H is for…Hate Crimes

Controversial Song of the Day: “Hate Everything About You” by Three Days Grace

For the entire month of April, we’ll be participating in the Blogging from A to Z Challenge. Our theme for the month? CONTROVERSIAL TOPICS IN YA. Check out the link above for other awesome blogs participating.

Picture taken from crimesafety365.com

With the recent murder of Trayvon Martin, the fact that hate crimes is a problem in our country has become even more apparent (even though WE are not saying this was necessarily a hate crime). Unfortunately, hate crimes are part of American culture, so much so that several states have laws that protect individuals from being discriminated against or violated due to their gender, race, religion, disability, or sexual orientation. 

I deal with teens on a daily basis who make comments that they don’t realize could be considered a hate crime–saying things like what another kid is wearing “looks gay” or asking if someone is black just because they have a name that sounds ethnic. I try my best to educate these students, but I think if they read a few novels, they might learn a little bit more.

There are several YA novels that they can turn to:

Freaks and Revelations by Davida Wills Hurwan

The Hate Crime by Phyllis Karas

Shine by Lauren Myracle

What Happened to Lani Garver by Carol Plum Ucci

I haven’t outright heard anyone complain about the discussion  of hate crimes in YA novels. However, I am sure that are several parents who would not want their children to read books about gay teens being bashed by fellow classmates. It’s too negative, too harsh, too…real.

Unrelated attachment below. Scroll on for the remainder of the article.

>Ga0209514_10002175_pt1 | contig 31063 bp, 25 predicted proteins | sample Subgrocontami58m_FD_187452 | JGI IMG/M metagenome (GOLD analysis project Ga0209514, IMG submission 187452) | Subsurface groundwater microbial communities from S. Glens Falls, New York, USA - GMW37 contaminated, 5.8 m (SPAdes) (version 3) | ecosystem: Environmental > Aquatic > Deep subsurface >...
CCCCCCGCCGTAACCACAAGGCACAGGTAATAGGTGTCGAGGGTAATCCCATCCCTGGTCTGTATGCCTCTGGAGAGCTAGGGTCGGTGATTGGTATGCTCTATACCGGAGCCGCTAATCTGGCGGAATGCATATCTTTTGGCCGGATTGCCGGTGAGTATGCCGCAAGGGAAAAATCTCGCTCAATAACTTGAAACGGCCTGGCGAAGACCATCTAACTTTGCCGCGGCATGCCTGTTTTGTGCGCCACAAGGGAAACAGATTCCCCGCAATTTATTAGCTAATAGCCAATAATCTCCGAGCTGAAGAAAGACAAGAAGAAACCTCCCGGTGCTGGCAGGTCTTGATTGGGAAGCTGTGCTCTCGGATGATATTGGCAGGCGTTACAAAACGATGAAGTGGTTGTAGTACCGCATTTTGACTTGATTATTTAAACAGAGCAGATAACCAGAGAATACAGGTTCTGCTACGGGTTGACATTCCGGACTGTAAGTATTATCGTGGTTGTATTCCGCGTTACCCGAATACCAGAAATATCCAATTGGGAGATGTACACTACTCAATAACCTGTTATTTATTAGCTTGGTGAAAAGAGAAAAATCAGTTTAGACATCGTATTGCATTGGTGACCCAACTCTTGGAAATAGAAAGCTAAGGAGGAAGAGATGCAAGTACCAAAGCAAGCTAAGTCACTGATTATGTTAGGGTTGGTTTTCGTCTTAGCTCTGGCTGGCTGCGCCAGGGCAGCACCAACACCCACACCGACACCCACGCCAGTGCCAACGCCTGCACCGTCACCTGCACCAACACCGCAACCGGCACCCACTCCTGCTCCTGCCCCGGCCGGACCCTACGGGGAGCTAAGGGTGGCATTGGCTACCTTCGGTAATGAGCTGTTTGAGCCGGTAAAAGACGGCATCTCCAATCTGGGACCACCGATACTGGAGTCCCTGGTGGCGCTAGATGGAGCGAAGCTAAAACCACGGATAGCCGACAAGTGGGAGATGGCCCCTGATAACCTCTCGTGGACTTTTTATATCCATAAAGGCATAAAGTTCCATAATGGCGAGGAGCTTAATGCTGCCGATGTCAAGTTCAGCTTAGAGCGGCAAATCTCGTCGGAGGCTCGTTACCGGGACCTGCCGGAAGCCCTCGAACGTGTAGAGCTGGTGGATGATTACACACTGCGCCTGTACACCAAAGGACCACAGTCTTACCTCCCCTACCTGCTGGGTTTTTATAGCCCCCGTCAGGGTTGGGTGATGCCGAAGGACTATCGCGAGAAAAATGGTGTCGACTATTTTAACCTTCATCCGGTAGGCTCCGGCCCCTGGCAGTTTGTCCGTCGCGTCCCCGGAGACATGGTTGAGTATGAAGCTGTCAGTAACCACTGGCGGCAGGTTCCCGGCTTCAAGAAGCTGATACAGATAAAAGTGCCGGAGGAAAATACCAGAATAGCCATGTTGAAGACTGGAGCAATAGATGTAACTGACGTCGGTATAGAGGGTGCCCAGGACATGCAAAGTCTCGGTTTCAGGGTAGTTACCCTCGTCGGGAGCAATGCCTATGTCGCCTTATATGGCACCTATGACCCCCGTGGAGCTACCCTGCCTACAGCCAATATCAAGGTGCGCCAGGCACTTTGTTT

What do you all think– should YA writers keep creating novels focused on teens and hate crimes? Is your novel centered around this topic?


4 thoughts on “H is for…Hate Crimes

  1. Thanks for that list – there are a few I hadn't heard of that I'll definitely check out.I set my novel (work in progress) in the early 1960s which inevetibly brought out racial tension. It's difficult to write about but I think it's necessary. And sadly, 50 years later, while we've accomplished a lot, hate crimes still exist. They just aren't tolerated as much so at least we're moving in the right direction. It's interesting to note though that hate crimes against African Americans are more often recognized as actual crimes, but hate crimes against gays or muslims might not be taken as seriously.

  2. Thanks for sharing a few titles dealing with hate crimes. The only one on your list I've heard of is SHINE (which has been on my TBR for ages!), but I'm definitely intrigued by the others as well. Another timely and meaningful topic, girls. πŸ™‚

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